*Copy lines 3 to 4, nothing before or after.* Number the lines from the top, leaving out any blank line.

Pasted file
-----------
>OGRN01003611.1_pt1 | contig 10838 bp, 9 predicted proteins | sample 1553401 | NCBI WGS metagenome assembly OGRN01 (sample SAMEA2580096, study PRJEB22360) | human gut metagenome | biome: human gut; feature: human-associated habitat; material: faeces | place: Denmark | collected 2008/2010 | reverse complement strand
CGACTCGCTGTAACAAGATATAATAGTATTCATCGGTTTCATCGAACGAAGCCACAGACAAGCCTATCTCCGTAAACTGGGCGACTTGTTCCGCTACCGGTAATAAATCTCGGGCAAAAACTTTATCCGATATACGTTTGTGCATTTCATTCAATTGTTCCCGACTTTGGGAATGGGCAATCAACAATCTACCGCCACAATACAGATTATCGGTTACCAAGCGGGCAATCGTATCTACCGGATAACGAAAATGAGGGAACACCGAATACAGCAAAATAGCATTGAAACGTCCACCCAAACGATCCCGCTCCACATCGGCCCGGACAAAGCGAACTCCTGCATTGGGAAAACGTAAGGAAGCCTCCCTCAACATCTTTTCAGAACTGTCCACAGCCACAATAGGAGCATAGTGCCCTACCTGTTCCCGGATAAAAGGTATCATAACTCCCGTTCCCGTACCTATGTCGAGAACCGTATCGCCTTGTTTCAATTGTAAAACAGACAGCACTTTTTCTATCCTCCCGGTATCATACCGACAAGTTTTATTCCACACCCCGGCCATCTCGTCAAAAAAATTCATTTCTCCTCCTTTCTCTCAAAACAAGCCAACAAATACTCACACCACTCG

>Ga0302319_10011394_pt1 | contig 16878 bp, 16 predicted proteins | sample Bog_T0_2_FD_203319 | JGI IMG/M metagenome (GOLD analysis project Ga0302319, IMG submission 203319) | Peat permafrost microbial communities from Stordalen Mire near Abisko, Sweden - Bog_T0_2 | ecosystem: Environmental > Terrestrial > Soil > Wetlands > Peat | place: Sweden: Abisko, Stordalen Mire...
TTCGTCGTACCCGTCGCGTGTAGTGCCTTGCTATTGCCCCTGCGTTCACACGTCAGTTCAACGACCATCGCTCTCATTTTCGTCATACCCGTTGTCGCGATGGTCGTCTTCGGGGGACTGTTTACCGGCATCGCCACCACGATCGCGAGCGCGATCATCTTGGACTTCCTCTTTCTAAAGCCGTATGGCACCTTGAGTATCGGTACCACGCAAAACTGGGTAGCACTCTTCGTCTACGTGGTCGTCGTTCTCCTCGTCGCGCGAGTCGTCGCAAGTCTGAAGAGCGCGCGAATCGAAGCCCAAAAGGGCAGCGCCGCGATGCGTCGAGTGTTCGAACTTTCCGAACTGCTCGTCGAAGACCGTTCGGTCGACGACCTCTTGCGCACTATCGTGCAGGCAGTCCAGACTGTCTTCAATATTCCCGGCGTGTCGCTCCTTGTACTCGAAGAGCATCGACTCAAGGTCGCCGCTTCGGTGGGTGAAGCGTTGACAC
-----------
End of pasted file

>Ga0302319_10011394_pt1 | contig 16878 bp, 16 predicted proteins | sample Bog_T0_2_FD_203319 | JGI IMG/M metagenome (GOLD analysis project Ga0302319, IMG submission 203319) | Peat permafrost microbial communities from Stordalen Mire near Abisko, Sweden - Bog_T0_2 | ecosystem: Environmental > Terrestrial > Soil > Wetlands > Peat | place: Sweden: Abisko, Stordalen Mire...
TTCGTCGTACCCGTCGCGTGTAGTGCCTTGCTATTGCCCCTGCGTTCACACGTCAGTTCAACGACCATCGCTCTCATTTTCGTCATACCCGTTGTCGCGATGGTCGTCTTCGGGGGACTGTTTACCGGCATCGCCACCACGATCGCGAGCGCGATCATCTTGGACTTCCTCTTTCTAAAGCCGTATGGCACCTTGAGTATCGGTACCACGCAAAACTGGGTAGCACTCTTCGTCTACGTGGTCGTCGTTCTCCTCGTCGCGCGAGTCGTCGCAAGTCTGAAGAGCGCGCGAATCGAAGCCCAAAAGGGCAGCGCCGCGATGCGTCGAGTGTTCGAACTTTCCGAACTGCTCGTCGAAGACCGTTCGGTCGACGACCTCTTGCGCACTATCGTGCAGGCAGTCCAGACTGTCTTCAATATTCCCGGCGTGTCGCTCCTTGTACTCGAAGAGCATCGACTCAAGGTCGCCGCTTCGGTGGGTGAAGCGTTGACAC